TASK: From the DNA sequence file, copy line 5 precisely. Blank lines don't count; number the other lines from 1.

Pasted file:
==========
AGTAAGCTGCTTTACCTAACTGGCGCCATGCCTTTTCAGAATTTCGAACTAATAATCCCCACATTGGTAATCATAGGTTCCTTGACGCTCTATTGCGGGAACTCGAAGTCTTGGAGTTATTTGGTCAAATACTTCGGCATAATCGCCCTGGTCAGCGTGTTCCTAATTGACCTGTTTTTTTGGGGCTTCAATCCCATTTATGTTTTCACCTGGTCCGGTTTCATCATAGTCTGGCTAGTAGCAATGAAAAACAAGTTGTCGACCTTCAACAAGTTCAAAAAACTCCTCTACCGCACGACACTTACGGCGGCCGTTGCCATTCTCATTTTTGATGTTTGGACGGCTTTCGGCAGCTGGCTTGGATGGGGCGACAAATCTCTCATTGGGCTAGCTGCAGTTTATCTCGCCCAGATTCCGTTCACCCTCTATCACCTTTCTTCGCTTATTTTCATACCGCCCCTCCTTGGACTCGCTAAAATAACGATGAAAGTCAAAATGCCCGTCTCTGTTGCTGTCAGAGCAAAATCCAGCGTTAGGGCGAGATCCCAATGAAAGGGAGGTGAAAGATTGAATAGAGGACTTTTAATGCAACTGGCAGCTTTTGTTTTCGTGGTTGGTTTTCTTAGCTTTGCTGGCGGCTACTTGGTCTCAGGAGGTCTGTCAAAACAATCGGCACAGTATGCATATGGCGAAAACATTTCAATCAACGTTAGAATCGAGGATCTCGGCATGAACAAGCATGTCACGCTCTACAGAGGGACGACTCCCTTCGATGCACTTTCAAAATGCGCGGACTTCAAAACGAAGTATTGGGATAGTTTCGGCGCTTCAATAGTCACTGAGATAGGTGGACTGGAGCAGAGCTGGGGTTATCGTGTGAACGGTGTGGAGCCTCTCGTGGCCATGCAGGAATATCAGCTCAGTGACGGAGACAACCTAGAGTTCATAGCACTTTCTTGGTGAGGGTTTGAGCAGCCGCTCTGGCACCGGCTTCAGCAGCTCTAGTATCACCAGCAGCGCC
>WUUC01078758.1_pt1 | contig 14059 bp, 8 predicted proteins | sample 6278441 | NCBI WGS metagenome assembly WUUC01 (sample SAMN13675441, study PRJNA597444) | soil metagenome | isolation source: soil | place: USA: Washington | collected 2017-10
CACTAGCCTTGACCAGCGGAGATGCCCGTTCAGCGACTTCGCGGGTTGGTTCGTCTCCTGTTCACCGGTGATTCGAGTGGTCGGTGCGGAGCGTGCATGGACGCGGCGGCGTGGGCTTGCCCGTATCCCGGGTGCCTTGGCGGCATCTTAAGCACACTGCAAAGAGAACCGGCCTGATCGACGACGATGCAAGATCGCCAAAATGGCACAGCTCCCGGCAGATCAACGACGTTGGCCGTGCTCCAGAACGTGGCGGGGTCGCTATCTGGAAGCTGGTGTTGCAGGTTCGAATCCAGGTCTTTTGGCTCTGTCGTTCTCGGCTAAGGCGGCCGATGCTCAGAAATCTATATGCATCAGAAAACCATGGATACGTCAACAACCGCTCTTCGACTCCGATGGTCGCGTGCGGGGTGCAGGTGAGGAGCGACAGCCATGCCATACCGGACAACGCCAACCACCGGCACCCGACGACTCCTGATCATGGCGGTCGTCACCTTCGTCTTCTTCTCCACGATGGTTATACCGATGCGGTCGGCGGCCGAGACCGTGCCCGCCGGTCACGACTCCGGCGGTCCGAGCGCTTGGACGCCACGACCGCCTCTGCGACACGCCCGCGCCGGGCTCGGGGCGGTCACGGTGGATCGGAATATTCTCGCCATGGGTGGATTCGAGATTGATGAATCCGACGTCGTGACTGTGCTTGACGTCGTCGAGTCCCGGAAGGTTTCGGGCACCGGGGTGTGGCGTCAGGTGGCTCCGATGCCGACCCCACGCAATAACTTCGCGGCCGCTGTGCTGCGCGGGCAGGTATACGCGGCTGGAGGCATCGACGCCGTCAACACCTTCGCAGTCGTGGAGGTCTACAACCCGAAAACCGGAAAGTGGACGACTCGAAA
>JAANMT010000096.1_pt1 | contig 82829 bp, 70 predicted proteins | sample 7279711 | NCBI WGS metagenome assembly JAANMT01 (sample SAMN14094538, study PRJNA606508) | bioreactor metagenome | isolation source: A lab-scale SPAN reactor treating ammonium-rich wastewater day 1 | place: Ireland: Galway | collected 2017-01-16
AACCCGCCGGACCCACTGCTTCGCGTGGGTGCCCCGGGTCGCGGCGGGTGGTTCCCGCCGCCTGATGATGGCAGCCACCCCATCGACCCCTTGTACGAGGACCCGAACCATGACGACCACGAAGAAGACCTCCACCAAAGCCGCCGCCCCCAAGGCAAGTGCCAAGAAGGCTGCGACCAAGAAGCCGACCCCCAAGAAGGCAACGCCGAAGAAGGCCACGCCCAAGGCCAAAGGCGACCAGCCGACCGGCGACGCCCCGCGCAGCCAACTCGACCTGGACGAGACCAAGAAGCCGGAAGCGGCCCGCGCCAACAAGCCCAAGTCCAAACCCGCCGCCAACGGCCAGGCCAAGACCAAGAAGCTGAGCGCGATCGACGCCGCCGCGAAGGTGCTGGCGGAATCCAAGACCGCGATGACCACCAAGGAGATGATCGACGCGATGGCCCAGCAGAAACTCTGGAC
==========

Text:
AACCCGCCGGACCCACTGCTTCGCGTGGGTGCCCCGGGTCGCGGCGGGTGGTTCCCGCCGCCTGATGATGGCAGCCACCCCATCGACCCCTTGTACGAGGACCCGAACCATGACGACCACGAAGAAGACCTCCACCAAAGCCGCCGCCCCCAAGGCAAGTGCCAAGAAGGCTGCGACCAAGAAGCCGACCCCCAAGAAGGCAACGCCGAAGAAGGCCACGCCCAAGGCCAAAGGCGACCAGCCGACCGGCGACGCCCCGCGCAGCCAACTCGACCTGGACGAGACCAAGAAGCCGGAAGCGGCCCGCGCCAACAAGCCCAAGTCCAAACCCGCCGCCAACGGCCAGGCCAAGACCAAGAAGCTGAGCGCGATCGACGCCGCCGCGAAGGTGCTGGCGGAATCCAAGACCGCGATGACCACCAAGGAGATGATCGACGCGATGGCCCAGCAGAAACTCTGGAC